Willis Dady meets $3 million fundraising goal for Cedar Rapids shelter expansion, renovation
Groundbreaking for the expansion taking place today
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CEDAR RAPIDS — Willis Dady Homeless Services has reached its $3 million fundraising goal to begin an expansion and renovation of its decades-old shelter.
The update was announced at Monday’s groundbreaking for the expansion, the first phase of the project.
In March, Willis Dady kicked off its capital campaign. The expansion, to be built on the back of the existing shelter, will change the 7,720 square-foot facility to 17,140 square feet. The project also would entail a renovation to update the more than 30-year-old shelter at 1247 Fourth Ave. SE in Cedar Rapids.
With the expansion, organization officials estimate they could serve more than 15,000 people over the next 30 years. The extra room would add more shelter space for families, handicap accessible rooms and space for third-shift workers, said Phoebe Trepp, executive director of Willis Dady.
In August, the organization announced that though it was close to reaching its fundraising goal, it wanted to reach $2.5 million before breaking ground. In September, it reached that goal but still had $500,000 left to go to reach the goal of the capital campaign. The last $500,000 would be put into an endowment for Willis Dady.
Trepp and Sam Jones, board president, said they expected it to take a few months to reach the final goal. However, Trepp said she found out in late October they hit the $3 million mark.
“We had a very limited donor base where if someone gave a $1,000 gift, they would almost immediately become a top donor,” Jones said. “Five hundred thousand dollars sounded almost as daunting as $3 million, given where we come from. I’d mentally prepared myself with a lot of asks, but I feel very surprised and fortunate with how fast things moved. Every aspect of this $3 million is essential to the ongoing viability of Willis Dady.”
Trepp said she believes the community’s belief in the projects’ payoff was the biggest reason why donations rolled in at the end.
“This was a huge, awesome, wonderful surprise,” Trepp said. “We have an incredibly generous community willing to give to something they aren’t necessarily affected by directly. People started hearing about the condition of our building and where we want to be. It was really obvious that we need the facility in place to improve our effectiveness. I think a huge key was that we had so many volunteers and committee members and everyone was going to push until the very end. People were really going to bat for the agency and the clients we serve.”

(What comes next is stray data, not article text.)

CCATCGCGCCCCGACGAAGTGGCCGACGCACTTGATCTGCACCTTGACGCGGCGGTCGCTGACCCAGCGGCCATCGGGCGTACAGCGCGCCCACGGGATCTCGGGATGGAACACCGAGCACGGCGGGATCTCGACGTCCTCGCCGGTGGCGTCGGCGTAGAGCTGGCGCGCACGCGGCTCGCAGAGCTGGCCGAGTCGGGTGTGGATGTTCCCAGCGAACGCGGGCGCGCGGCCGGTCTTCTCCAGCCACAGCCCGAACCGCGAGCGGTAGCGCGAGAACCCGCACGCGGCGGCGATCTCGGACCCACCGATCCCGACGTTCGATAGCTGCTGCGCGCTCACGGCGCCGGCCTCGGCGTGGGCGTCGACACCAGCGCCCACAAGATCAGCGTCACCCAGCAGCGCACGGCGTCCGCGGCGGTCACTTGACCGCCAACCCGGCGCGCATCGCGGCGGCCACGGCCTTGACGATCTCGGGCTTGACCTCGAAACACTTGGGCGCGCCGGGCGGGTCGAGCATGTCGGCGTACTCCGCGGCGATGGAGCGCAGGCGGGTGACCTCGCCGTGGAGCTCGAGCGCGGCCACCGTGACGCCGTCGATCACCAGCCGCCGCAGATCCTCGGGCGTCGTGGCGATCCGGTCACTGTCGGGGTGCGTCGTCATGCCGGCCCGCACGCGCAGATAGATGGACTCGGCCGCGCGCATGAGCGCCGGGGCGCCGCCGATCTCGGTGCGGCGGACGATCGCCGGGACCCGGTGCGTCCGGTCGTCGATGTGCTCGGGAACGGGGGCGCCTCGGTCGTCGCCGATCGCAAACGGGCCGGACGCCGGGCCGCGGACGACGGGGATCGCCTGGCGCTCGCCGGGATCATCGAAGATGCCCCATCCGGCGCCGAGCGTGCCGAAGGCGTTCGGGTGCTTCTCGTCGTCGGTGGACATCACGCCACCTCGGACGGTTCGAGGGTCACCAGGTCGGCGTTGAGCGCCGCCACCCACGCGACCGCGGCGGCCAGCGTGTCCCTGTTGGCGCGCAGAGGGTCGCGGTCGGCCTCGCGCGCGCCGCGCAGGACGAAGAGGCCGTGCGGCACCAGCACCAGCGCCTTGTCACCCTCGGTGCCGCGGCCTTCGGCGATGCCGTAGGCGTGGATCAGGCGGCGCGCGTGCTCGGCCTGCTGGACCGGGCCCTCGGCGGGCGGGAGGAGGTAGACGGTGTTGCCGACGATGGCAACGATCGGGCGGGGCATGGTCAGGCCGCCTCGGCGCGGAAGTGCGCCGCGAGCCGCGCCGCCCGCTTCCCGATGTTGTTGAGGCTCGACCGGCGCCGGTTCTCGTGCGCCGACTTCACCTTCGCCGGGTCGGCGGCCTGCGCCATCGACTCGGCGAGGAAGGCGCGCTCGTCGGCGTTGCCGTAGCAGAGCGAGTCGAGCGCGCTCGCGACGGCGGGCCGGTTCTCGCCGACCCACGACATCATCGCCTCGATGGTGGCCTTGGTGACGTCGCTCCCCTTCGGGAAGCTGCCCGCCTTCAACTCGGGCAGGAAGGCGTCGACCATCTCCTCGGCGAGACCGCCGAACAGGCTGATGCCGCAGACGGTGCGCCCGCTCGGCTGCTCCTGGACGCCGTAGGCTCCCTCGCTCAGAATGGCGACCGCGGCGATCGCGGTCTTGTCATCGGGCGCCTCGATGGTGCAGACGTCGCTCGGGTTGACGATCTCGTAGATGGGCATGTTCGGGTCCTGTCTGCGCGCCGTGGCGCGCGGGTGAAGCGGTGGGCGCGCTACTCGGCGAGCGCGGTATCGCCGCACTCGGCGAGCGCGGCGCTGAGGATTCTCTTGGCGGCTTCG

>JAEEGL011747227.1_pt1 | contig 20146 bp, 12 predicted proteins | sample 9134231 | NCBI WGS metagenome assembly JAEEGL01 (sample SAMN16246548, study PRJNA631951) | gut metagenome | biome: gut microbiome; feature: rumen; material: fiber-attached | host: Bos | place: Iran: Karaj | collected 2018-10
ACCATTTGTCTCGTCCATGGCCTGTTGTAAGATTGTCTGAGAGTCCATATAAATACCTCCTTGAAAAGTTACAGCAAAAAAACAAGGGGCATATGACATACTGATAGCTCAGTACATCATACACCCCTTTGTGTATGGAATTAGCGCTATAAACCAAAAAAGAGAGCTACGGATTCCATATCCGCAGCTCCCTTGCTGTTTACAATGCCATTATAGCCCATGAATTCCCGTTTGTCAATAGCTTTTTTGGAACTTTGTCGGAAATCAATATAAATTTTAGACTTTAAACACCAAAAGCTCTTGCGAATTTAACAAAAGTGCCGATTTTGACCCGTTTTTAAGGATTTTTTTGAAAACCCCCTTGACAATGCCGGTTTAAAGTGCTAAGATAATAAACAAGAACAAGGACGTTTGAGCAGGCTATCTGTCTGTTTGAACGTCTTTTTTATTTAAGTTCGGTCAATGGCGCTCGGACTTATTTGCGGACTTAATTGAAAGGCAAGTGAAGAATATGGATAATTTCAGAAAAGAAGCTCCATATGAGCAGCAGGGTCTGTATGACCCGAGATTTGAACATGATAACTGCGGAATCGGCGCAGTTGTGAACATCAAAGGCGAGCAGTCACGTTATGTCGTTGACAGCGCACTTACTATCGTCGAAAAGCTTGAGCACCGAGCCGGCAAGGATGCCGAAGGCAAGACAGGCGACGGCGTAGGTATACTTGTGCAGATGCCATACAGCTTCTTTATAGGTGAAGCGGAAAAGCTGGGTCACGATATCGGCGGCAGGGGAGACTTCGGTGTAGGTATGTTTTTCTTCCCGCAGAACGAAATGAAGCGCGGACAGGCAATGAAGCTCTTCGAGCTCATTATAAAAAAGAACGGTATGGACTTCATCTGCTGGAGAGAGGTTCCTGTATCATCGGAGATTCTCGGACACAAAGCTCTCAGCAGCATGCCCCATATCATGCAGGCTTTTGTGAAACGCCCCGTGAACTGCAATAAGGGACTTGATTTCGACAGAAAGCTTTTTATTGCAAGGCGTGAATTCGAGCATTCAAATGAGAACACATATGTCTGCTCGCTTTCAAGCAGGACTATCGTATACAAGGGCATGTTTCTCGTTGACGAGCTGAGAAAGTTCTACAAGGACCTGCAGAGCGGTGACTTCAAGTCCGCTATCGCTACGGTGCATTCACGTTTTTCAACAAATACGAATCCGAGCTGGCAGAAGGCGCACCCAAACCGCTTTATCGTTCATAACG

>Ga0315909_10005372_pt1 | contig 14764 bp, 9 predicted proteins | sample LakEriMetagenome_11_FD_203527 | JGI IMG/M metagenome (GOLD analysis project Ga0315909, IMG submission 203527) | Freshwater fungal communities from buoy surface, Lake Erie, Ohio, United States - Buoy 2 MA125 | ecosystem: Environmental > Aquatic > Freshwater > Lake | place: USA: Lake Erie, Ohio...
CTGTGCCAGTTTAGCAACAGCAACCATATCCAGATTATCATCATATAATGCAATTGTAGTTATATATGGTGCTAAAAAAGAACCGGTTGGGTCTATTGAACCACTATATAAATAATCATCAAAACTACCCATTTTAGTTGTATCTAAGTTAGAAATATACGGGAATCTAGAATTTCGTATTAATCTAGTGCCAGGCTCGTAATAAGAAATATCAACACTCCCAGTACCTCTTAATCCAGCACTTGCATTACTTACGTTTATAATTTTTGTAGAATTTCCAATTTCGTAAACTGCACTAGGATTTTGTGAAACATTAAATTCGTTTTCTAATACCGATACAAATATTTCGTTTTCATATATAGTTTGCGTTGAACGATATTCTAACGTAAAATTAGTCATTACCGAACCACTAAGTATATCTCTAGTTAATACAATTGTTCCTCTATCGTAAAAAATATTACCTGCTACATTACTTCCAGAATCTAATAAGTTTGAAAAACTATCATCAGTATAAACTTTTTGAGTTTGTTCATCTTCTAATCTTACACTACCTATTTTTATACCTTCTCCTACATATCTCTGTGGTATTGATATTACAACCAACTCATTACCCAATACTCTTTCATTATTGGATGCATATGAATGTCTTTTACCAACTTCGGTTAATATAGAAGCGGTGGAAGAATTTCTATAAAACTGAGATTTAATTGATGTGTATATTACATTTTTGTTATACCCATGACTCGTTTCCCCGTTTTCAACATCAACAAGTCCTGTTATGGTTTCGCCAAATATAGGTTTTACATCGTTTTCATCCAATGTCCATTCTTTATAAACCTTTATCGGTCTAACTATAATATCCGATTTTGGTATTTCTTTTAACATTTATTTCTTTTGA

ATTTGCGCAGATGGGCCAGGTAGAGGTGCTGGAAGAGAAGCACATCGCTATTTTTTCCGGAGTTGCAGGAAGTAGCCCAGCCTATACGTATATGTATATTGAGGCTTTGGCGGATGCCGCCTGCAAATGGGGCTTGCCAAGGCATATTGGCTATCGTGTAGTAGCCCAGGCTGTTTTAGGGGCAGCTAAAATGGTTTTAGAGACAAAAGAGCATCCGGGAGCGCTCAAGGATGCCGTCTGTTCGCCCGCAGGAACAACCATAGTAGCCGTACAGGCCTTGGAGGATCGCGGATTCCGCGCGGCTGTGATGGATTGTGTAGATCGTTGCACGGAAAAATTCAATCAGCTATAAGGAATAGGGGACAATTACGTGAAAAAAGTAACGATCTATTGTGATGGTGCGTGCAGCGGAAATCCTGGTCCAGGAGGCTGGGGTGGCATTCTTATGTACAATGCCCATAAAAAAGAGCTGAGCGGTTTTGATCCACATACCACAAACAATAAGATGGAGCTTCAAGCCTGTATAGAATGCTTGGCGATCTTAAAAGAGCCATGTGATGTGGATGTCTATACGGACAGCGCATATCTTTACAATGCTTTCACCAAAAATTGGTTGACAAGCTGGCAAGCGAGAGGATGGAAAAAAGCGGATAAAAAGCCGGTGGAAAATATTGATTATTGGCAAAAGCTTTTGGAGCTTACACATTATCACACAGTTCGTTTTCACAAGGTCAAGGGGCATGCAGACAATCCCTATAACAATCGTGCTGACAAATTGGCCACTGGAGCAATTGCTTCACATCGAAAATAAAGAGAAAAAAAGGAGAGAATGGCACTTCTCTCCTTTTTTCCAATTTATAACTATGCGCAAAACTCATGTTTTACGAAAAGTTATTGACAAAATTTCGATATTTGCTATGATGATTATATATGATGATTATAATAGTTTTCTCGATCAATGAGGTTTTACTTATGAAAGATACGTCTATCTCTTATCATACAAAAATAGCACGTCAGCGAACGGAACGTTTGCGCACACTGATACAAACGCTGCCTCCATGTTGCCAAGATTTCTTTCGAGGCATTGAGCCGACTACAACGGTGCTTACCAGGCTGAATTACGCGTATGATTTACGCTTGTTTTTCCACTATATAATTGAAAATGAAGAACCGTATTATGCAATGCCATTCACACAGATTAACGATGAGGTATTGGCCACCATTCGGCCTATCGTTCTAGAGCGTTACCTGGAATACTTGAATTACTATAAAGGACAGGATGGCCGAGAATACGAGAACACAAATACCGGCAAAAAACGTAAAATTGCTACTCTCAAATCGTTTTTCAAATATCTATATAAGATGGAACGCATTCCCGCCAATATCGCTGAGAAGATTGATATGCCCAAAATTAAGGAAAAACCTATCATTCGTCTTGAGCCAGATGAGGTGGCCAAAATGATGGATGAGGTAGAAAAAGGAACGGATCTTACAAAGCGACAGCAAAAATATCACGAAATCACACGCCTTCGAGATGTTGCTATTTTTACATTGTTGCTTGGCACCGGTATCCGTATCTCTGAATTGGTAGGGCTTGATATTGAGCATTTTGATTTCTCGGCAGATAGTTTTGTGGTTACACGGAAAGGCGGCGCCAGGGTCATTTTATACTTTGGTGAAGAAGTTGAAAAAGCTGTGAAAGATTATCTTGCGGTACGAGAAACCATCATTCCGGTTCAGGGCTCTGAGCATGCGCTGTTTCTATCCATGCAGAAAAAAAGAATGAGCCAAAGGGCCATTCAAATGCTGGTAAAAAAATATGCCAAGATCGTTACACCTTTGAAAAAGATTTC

The $500,000 for an endowment is a critical piece for Willis Dady’s future, Jones said. While Willis Dady currently has a $30,000 endowment, the interest payments are not significant enough to be used for operational expenses. As the footprint of the building and services offered expands, Jones said the board felt an endowment to help with operational costs was vital.
“Willis Dady’s ongoing viability depends on grants and individual and foundation gifts,” Jones said. “We’re so appreciative of those funding sources, but it’s also somewhat troubling as an organization to be completely dependent on outside sources to pay salaries, to keep the lights turned on. We also needed to be honest with ourselves about the ability to pay for this new building after the mortar dried on the bricks.”
“I’ll be honest, I’m in budgeting season for operations, and it’s really tight,” she said. “I think a lot of nonprofits have those challenges as federal funding decreased (and local funding stretches). This is huge to return some funds every year toward ongoing repairs and maintenance, even if we’re only able to get $10 to $20,000 from the endowment, that’s $10 to $20,000 we didn’t have before.”
And though Willis Dady reached their campaign goal, Trepp and Jones said donations are still welcome and will be added to the endowment.
“I’m so thankful that people when they see a need, come and fill it,” Trepp said. “I don’t think this is the solution by any means, but this is part of a new strategy and a better strategy (to serve homeless individuals). Ultimately, we have to work together and keep pushing the envelope.”
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